Another of the main attractions to see in Istanbul is the Blue Mosque, which was built in the early 17th century by Sultan Ahmet I (hence the name of the mythical Turkish quarter) to rival the neighboring Hagia Sofia. The reason is that the latter has traces of its past as a “cathedral” and the new building would be the first great mosque of his empire.
The Blue Mosque has 6 minarets on the outside, the only one in Istanbul to have so many, and a large prayer hall. It was built on the site of the former site of the Great Palace of Constantinople, where Roman emperors have lived.
Unlike the Hagia Sofia, the Blue Mosque is on duty, and it can happen to you (as it did to us) that we had to wait outside while inside the locals were praying. However, it was curious the call to prayer that we heard from the minarets, which are synchronized with those of other mosques in the area so that when one sounds, the other does not. It seemed as if they were talking to each other.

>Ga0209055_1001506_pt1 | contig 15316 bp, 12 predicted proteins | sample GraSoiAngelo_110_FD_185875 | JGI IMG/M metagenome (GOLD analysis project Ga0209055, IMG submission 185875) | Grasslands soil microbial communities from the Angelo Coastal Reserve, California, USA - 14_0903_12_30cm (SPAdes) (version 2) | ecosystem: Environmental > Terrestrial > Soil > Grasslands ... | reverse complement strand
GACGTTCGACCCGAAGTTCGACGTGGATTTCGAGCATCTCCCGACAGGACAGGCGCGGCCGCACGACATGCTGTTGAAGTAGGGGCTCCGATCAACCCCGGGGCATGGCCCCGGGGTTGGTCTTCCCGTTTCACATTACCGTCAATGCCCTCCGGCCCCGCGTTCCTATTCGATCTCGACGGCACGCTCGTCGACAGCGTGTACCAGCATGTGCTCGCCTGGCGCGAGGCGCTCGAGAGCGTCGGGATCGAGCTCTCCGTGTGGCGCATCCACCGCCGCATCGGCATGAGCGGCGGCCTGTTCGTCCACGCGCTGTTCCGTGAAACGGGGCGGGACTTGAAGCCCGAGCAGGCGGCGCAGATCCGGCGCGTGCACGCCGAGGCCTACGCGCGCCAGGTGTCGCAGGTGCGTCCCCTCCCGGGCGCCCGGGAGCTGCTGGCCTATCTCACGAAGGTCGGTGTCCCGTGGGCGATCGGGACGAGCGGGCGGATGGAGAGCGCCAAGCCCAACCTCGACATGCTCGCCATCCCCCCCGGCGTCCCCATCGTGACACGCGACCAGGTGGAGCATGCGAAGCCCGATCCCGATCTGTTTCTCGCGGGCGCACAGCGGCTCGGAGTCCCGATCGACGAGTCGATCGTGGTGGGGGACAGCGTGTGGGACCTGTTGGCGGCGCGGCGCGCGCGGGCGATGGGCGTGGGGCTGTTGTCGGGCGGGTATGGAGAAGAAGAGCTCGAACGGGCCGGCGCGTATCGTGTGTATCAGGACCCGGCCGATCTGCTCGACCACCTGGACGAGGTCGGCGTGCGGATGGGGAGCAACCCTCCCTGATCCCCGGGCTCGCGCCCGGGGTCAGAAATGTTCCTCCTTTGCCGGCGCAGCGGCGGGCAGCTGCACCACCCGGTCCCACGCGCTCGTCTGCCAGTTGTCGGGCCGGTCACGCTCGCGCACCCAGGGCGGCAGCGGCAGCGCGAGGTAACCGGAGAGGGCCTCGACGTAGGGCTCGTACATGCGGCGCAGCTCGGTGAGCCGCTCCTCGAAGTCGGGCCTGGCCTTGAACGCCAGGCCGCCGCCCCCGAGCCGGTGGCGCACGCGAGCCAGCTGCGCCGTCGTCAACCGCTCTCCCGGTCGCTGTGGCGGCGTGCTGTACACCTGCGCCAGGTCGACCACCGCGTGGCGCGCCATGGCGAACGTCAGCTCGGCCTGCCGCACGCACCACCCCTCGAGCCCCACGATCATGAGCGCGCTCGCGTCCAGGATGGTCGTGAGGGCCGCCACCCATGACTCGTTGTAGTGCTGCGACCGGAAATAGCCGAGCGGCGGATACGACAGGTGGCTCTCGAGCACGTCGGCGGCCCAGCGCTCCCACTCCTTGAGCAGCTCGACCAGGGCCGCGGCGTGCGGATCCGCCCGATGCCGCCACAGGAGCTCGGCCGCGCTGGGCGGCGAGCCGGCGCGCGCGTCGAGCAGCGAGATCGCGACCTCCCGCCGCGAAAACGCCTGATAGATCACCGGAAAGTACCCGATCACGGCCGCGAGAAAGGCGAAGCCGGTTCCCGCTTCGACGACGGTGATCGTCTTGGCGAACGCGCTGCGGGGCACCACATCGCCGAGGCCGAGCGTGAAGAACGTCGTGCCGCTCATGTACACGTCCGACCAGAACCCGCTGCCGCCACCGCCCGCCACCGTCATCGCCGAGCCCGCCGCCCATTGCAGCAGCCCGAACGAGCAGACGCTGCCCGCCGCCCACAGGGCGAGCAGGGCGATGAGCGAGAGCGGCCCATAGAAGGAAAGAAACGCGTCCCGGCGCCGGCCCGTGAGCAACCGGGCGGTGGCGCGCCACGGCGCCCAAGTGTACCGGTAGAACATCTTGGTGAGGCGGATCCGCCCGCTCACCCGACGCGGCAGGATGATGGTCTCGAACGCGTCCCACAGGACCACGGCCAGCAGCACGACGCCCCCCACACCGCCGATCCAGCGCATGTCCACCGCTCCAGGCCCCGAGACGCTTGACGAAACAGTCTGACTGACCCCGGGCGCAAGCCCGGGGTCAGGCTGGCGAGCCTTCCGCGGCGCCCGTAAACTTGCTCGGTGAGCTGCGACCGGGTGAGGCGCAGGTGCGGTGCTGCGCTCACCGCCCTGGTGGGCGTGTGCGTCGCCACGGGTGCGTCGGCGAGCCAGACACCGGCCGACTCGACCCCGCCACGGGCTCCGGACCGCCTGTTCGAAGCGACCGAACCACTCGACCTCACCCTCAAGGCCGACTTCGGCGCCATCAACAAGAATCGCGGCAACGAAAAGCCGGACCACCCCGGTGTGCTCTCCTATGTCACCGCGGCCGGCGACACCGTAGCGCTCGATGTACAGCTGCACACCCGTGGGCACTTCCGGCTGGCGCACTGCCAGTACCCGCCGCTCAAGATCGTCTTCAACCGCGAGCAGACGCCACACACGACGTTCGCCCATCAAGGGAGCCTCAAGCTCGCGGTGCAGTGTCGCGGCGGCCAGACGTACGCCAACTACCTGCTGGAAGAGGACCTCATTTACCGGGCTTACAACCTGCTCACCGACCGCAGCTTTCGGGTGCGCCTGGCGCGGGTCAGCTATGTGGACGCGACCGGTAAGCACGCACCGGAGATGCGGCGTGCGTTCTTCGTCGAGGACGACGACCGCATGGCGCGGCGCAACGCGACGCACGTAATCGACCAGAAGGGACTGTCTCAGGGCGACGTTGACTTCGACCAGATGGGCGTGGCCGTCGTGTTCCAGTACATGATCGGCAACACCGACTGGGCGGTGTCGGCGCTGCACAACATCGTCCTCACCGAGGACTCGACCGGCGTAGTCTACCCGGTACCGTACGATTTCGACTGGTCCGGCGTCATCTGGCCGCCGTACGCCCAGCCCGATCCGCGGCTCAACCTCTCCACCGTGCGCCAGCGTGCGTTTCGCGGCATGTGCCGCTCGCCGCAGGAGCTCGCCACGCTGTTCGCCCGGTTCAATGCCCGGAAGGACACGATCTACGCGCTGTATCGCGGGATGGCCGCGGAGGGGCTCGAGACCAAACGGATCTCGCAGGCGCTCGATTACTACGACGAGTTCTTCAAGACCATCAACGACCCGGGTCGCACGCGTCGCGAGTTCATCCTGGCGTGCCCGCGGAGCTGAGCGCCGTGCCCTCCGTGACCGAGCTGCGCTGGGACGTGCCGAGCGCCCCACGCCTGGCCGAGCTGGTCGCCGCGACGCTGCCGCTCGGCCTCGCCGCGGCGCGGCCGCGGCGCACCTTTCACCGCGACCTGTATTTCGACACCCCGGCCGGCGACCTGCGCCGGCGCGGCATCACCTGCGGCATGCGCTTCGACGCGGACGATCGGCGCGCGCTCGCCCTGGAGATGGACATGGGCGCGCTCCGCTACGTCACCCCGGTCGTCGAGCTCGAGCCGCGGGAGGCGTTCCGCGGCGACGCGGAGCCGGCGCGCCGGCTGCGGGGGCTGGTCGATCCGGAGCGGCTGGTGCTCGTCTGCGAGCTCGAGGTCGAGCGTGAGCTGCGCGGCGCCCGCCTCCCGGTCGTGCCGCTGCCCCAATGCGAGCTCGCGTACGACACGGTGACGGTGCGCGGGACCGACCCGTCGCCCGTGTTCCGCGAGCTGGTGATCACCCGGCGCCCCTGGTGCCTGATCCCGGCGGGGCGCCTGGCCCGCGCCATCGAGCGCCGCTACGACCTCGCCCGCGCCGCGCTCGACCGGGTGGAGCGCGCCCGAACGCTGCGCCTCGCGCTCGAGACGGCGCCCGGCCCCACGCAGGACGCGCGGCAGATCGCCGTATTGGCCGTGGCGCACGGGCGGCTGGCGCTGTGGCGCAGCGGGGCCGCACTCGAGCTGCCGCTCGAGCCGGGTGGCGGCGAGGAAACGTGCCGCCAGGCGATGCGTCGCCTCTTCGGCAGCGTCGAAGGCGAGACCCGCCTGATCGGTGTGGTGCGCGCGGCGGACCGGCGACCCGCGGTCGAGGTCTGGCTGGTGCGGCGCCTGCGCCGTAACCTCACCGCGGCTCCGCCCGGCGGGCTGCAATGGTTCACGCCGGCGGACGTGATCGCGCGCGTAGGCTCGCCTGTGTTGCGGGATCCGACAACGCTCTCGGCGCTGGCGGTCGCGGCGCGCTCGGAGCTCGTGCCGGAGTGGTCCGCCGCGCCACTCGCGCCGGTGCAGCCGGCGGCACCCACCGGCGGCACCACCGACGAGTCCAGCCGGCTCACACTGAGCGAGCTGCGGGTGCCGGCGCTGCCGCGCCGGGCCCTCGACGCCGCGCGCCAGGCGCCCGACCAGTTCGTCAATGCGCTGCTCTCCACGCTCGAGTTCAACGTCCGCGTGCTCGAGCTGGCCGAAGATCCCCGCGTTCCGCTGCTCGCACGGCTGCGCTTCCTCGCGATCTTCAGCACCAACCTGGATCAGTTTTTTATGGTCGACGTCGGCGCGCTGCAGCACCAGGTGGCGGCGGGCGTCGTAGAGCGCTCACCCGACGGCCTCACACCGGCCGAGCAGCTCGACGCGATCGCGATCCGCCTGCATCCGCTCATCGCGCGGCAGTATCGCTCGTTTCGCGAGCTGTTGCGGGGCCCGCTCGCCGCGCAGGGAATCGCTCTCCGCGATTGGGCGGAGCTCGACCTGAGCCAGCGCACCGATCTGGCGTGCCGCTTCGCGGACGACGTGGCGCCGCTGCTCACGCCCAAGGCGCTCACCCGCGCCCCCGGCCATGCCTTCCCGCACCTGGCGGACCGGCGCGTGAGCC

Admission is free.
3) Other mosques to see in Istanbul
If there is still more desire to visit mosques, you can enter two more that are of importance. One is the Yeni Camii or New Mosque, which is one of the newest, but is already about 400 years old. It is the one next to the Galata Bridge, so you will pass by there many times. Then, behind the bazaar and up a hill is the Suleymaniye Mosque, which is the largest mosque in Istanbul.
Entrance to both mosques is free.
4) Topkapi Palace